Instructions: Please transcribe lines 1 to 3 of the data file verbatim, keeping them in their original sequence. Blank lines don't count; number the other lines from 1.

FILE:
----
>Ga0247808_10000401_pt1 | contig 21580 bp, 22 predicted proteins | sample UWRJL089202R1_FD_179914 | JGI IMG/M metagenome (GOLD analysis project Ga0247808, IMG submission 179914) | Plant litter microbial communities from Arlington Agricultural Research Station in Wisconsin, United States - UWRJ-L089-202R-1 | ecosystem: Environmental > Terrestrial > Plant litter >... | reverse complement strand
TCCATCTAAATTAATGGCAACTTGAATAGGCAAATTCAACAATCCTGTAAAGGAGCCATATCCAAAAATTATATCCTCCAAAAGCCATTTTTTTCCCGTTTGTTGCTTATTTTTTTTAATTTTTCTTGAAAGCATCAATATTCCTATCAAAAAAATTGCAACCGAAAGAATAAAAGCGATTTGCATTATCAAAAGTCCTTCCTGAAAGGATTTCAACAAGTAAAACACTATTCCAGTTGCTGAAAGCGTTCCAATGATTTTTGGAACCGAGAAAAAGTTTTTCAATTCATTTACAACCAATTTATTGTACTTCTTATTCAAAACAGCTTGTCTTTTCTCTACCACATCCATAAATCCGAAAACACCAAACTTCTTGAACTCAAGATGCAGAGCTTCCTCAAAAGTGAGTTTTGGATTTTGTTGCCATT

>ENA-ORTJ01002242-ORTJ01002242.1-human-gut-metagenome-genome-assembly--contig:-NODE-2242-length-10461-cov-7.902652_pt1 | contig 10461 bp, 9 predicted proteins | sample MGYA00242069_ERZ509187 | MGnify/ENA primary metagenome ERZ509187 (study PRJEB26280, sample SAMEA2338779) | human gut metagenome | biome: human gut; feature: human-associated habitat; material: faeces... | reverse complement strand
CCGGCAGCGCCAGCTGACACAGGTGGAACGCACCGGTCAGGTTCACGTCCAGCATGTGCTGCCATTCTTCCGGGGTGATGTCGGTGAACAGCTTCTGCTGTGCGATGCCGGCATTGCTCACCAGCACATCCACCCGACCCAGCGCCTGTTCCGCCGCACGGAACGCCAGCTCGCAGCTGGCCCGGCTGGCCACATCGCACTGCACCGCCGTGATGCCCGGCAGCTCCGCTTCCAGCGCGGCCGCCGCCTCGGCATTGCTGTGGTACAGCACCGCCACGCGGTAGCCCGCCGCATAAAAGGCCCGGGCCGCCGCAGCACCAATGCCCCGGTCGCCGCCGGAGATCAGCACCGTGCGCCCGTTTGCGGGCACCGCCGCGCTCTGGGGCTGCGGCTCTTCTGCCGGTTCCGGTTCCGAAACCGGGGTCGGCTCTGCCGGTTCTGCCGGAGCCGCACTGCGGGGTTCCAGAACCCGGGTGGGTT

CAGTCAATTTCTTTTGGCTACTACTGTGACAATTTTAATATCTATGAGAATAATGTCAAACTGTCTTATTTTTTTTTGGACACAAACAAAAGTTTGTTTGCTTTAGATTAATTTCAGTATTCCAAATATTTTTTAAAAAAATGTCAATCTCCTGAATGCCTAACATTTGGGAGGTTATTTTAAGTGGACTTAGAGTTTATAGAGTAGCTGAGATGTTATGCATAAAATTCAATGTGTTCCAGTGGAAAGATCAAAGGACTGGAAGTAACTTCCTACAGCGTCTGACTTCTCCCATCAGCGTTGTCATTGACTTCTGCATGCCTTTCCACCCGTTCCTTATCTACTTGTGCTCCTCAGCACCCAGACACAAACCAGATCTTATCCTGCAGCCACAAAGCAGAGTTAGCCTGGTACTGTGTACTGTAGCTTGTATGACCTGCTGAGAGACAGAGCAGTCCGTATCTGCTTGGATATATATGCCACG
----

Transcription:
>Ga0247808_10000401_pt1 | contig 21580 bp, 22 predicted proteins | sample UWRJL089202R1_FD_179914 | JGI IMG/M metagenome (GOLD analysis project Ga0247808, IMG submission 179914) | Plant litter microbial communities from Arlington Agricultural Research Station in Wisconsin, United States - UWRJ-L089-202R-1 | ecosystem: Environmental > Terrestrial > Plant litter >... | reverse complement strand
TCCATCTAAATTAATGGCAACTTGAATAGGCAAATTCAACAATCCTGTAAAGGAGCCATATCCAAAAATTATATCCTCCAAAAGCCATTTTTTTCCCGTTTGTTGCTTATTTTTTTTAATTTTTCTTGAAAGCATCAATATTCCTATCAAAAAAATTGCAACCGAAAGAATAAAAGCGATTTGCATTATCAAAAGTCCTTCCTGAAAGGATTTCAACAAGTAAAACACTATTCCAGTTGCTGAAAGCGTTCCAATGATTTTTGGAACCGAGAAAAAGTTTTTCAATTCATTTACAACCAATTTATTGTACTTCTTATTCAAAACAGCTTGTCTTTTCTCTACCACATCCATAAATCCGAAAACACCAAACTTCTTGAACTCAAGATGCAGAGCTTCCTCAAAAGTGAGTTTTGGATTTTGTTGCCATT

>ENA-ORTJ01002242-ORTJ01002242.1-human-gut-metagenome-genome-assembly--contig:-NODE-2242-length-10461-cov-7.902652_pt1 | contig 10461 bp, 9 predicted proteins | sample MGYA00242069_ERZ509187 | MGnify/ENA primary metagenome ERZ509187 (study PRJEB26280, sample SAMEA2338779) | human gut metagenome | biome: human gut; feature: human-associated habitat; material: faeces... | reverse complement strand